IIT Madras Develops Drone Algorithms To Help Study How Fire Behaves In Space Stations, Satellites
Researchers at the Indian Institute of Technology (IIT) Madras have developed algorithms for drones to help study how fire behaves in space stations, shuttles and satellites. According to the team, a multirotor microgravity platform can also simulate reduced-gravity environments similar to Moon and Mars, thereby recreating those conditions on Earth for experiments.
The team claims that at present, generating microgravity (gravity experienced is close to zero) is possible only through space stations, satellites, space shuttles, sounding rockets, and drop towers, almost all of which are beyond the reach of most educational institutions in India.
“Another option is to use ‘free-fall’ flights on Earth to create microgravity. The free fall of sounding rockets and free fall of payloads from high altitude balloons and drop towers can also enable microgravity,” Kedarisetty Siddhardha, research scholar, Department of Aerospace Engineering, IIT Madras told PTI.
“These microgravity platforms provide stable and high-quality microgravity. However, it takes a few months to years to gain access to any of the existing microgravity platforms. Moreover, the cost to access these platforms’ services is not affordable by many educational and research institutions,” Mr Siddhardha added.
The team has developed an algorithm that can precisely control multirotor Unmanned Aerial Vehicles (UAVs) such as quadrotors or drones. The team has published this research in reputed peer-reviewed international journals, including Aerospace Systems, Aerospace Science and Technology, and Microgravity Science and Technology.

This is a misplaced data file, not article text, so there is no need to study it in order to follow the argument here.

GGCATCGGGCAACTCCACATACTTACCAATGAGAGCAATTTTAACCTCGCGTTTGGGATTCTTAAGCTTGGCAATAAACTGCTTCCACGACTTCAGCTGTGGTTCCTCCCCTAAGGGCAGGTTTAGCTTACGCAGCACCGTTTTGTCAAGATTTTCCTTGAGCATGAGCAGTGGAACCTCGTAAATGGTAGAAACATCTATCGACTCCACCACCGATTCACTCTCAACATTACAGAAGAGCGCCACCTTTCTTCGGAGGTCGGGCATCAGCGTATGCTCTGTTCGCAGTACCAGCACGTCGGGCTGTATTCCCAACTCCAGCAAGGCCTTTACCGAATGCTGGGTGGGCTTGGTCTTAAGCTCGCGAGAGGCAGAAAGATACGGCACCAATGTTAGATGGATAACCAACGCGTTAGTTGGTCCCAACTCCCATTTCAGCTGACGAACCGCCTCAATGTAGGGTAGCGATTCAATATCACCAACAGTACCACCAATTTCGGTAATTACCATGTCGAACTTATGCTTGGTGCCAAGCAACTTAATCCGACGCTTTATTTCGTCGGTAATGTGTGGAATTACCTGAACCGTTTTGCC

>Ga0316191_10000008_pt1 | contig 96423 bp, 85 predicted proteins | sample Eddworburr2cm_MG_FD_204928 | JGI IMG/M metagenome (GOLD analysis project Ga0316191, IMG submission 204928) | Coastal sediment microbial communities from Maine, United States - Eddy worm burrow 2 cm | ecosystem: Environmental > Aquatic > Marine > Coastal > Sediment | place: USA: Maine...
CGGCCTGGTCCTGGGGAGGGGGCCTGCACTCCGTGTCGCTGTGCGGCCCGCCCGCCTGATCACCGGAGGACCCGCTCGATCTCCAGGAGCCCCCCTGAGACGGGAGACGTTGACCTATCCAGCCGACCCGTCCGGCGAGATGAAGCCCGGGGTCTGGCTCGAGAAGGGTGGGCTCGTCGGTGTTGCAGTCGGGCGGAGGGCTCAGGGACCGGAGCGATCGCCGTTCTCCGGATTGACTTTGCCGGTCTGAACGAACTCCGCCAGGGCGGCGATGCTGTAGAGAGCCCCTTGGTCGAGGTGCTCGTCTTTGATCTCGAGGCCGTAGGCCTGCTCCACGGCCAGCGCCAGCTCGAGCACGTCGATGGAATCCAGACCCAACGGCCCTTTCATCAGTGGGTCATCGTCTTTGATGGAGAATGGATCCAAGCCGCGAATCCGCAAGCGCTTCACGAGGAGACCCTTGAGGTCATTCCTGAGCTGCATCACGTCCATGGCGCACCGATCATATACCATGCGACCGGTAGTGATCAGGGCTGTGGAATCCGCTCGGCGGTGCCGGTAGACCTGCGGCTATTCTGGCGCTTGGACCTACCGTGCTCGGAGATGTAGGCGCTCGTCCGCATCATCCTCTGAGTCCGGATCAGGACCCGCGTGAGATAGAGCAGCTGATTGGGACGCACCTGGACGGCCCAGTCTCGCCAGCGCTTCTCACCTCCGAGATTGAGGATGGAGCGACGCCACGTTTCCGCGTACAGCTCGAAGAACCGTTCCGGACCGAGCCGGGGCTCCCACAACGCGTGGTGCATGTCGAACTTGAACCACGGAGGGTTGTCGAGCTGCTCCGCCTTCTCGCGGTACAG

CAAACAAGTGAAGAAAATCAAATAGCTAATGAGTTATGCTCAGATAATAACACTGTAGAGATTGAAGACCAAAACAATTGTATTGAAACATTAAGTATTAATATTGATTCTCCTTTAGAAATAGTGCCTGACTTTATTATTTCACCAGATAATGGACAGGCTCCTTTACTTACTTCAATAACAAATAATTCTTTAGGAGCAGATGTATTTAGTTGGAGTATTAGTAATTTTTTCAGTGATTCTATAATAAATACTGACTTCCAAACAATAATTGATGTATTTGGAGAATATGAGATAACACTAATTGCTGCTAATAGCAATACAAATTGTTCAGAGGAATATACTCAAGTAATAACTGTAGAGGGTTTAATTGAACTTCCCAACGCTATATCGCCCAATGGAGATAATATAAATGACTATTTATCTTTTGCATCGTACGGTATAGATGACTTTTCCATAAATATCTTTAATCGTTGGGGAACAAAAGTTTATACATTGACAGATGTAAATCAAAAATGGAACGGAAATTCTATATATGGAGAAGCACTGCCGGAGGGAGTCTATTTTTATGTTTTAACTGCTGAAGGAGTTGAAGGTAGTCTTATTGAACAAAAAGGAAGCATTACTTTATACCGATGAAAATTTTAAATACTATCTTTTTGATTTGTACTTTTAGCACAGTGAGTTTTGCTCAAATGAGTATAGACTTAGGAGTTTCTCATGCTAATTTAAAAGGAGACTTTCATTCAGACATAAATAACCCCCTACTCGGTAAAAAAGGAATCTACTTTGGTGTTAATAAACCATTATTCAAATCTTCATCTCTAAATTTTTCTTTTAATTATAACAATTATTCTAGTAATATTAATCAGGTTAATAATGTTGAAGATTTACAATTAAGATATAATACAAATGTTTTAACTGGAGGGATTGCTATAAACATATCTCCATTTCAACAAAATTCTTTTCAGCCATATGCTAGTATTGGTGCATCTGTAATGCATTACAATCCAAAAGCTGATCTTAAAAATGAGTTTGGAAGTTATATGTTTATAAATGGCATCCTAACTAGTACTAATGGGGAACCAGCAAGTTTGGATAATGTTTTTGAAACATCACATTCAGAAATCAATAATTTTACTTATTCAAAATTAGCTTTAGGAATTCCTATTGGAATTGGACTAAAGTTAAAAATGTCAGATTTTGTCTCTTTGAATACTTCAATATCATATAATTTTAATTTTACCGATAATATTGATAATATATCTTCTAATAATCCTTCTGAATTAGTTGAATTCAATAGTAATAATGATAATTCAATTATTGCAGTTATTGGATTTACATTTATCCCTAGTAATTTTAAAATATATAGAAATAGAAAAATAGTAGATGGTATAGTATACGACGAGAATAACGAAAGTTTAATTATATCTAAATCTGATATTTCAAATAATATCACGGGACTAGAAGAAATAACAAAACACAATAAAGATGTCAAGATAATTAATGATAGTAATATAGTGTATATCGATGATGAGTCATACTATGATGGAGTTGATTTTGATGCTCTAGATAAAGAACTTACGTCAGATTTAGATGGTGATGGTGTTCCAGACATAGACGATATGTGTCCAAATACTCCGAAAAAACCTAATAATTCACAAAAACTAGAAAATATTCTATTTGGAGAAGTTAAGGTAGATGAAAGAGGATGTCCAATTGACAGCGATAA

“These algorithms and techniques for multirotor UAV control could accurately maintain its acceleration. Although multirotor UAVs currently do not have high payload capacities, they are readily available at a low cost, making them accessible to all. We have conducted flight tests using a quadrotor and a hexrotor that we developed and found that those flights attained stable and high-quality microgravity levels,” Mr Siddhardha said.
“The research team showed that existing quadrotors could be turned into microgravity platforms via minor design modifications and appropriate control, estimation, and automation algorithms. Furthermore, the methods and algorithms developed by us for turning multirotors into microgravity platforms are generic. So, they can be replicated easily to create multirotor microgravity platforms with high payload capacities,” Mr Siddhardha added.
The two multirotors that the team built and flew are the first UAVs to conduct on board experiments in microgravity. Earlier, efforts by other researchers to make UAVs as microgravity platforms did not see much success as those platforms could not attain gravity levels close to zero.
“While most conventional microgravity platforms can simulate only microgravity, a multirotor microgravity platform can also simulate reduced-gravity environments like that on the Moon and Mars.
“All it takes is a change in one parameter in the software that Siddhardha embeds in his multirotor that autonomously performs the manoeuvres required to achieve the level of gravity needed,” said Joel George Manathara, Assistant Professor, Department of Aerospace Engineering, IIT Madras.
The team has carried out experiments on board his multirotor microgravity platforms to observe capillary action as well as the change in the shape of the liquid meniscus in microgravity.
“These experiments undoubtedly prove that multirotors can be turned into platforms on which microgravity experiments can be carried out. Nowadays, almost every educational institution has a robotics lab or a flying club with multirotors. Thus, this research opens up the possibility of conducting experiments in microgravity at every university in India,” Mr Siddhardha said.